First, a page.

“Whatever you think you can do or believe you can do, begin it. Action has magic, grace and power in it.” – Goethe
I’ve had ideas percolating for months. Ways of merging words, poetry, haiku with design, film, theater.
Who am I, someone who has spent most of her professional life as a writer, to dip my toes into the pond of visualization?
As a recent book reminded me, “Who am I not to?”
I will fail, and I may have to abandon some ideas.* But I will learn along the way. Maybe, if I’m lucky, I’ll also find co-conspirators and collaborators to help—and enhance—my more ambitious ideas. It’s tempting to want this all to be mapped out before I begin, which pretty much ensures I’ll never get started.
This article and this one, Ira Glass’ famous words on taste and “the gap,” Painting in the Dark, the aforementioned book (and related podcast, especially the episodes with Elizabeth Gilbert), and this print remind me of the power of doing. Of getting started. Of taking the first step and not getting so concerned about steps two, three, ten and eighteen.
With that in mind, I’m participating in Elle Luna’s The 100 Days Project. My project will involve writing haiku and pairing each one with an image I’ve created. I don’t expect each entry to be perfect or great…maybe some days they won’t even be good…but at the end of the 100 days, I hope to have a few gems I can polish further.
You can follow along with my progress on Instagram.
I hope you will.
And more than that, I hope you’ll take the action you’ve been merely considering.
Goethe was right. There is power in it.
* So far failures include a just-for-fun book cover design that was greeted with crickets by the author (and almost everyone else), as well as some space designs for Society6 that ran into some compression issues—design friends if you have a couple hours to advise (ahem, teach) me where I went wrong and answer the question “Can these designs be saved?” let me know. Thank you.
When Ellsworth Kelly died in late December, I remember reading responses to tweets announcing his death. Sadly, the trolls were out in full force. They ripped into the late Mr. Kelly—and modern art. But that sort of vitriol usually indicates a lack of understanding.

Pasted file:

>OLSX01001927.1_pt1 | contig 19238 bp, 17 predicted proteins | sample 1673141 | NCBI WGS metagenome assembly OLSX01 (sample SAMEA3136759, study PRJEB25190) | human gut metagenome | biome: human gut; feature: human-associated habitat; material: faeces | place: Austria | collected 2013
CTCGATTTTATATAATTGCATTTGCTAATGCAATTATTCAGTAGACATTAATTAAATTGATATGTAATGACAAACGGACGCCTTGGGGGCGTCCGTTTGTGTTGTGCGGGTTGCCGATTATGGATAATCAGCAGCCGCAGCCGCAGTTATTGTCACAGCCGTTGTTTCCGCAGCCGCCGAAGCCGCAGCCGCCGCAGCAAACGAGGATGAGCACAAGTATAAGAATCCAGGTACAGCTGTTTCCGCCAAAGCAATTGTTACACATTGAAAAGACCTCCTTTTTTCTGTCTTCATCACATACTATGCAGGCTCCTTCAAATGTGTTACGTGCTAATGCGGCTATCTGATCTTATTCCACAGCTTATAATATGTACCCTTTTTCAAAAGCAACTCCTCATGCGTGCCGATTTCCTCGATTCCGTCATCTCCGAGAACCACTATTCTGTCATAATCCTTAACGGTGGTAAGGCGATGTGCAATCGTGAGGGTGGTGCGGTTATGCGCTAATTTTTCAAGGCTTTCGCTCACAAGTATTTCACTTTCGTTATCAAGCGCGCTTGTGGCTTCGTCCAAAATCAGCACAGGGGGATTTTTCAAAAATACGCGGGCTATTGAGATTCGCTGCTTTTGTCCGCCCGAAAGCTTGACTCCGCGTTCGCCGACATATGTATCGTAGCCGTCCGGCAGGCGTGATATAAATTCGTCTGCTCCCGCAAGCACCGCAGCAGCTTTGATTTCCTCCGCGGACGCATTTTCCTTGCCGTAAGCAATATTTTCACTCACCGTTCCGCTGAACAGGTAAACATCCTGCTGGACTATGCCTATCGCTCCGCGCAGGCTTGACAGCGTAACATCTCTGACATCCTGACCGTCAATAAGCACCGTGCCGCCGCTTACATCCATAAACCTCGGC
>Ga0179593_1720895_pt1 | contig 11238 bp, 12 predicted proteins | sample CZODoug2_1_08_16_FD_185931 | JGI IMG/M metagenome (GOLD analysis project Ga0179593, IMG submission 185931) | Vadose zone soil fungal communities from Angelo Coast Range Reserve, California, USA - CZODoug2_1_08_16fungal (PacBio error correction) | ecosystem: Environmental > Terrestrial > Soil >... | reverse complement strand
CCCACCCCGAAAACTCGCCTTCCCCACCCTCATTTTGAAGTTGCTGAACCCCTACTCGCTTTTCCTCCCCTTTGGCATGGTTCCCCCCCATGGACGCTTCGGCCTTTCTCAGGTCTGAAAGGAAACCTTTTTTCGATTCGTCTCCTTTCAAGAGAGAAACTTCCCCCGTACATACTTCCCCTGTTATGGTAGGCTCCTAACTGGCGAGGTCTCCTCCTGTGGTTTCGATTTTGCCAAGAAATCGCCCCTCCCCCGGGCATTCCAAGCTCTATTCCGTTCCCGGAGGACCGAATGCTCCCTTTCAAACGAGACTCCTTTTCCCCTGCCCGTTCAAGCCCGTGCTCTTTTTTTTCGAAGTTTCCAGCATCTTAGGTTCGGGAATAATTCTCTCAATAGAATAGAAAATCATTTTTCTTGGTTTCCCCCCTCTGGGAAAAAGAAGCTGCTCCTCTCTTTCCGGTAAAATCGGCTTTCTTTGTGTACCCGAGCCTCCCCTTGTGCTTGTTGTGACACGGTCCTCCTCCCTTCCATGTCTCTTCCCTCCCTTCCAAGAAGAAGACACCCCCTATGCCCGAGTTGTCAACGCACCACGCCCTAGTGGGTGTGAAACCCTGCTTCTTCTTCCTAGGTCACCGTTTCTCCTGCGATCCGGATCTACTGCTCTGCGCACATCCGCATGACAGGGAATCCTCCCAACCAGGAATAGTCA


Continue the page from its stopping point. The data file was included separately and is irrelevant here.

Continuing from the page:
The reason Mr. Kelly's work (and that of many other modern artists) captivates me is this: it forces me to notice the beauty of what I might normally take for granted. It asks me to slow down and take a mindful approach to what I see. To gaze rather than glance.
In doing so, I often marvel at the perfection of simplicity and the fact that we live in the sort of world where there are more colors than we can count. Doesn't each one deserve to be enshrined on a single canvas?
To me, there's something joyous and creative about asking yourself what a simple abstract composition makes me remember and feel. Looking at Damien Hirst's polka dots, I can instantly recall the unique beauty and pleasure of opening a 64-crayon box of Crayolas for the very first time. (Thank you, Mr. Hirst!) I certainly appreciate the technical skill of artists who replicate real-life scenes, objects or people, but I find it's more difficult to engage my imagination when everything is more spelled out for the viewer.
The work of abstract artists actually requires skillful technique, too, which many of us forget or never realized in the first place. That's why I love the video below. If I haven't given you pause to consider modern art in a different way, this might do the trick.
We all have things we have to do this week. Many of them aren’t fun. But these may be. Give ‘em a whirl.
“But, I ask, can’t your inner self, your true self be shaken, diminished, compromised, or even stolen from you?
I read Elizabeth Gilbert’s Big Magic as soon as it was available. I loved almost everything about it.
Read it right away if you haven’t.
Now maybe you’re not a fan of Gilbert, or you’ve heard that the book has some hippy-mystic, woo-woo ideas in it. And maybe that’s why you’re keeping your distance from it. If that’s the case, I’ll just share a few ideas Gilbert brings up that may still resonate with you.
And that’s all I’ve got. Which is plenty—so much so that I’m still trying to remember these things. Every day.
Opinions shared here are my own. They should not be seen as a representation of my employer's views.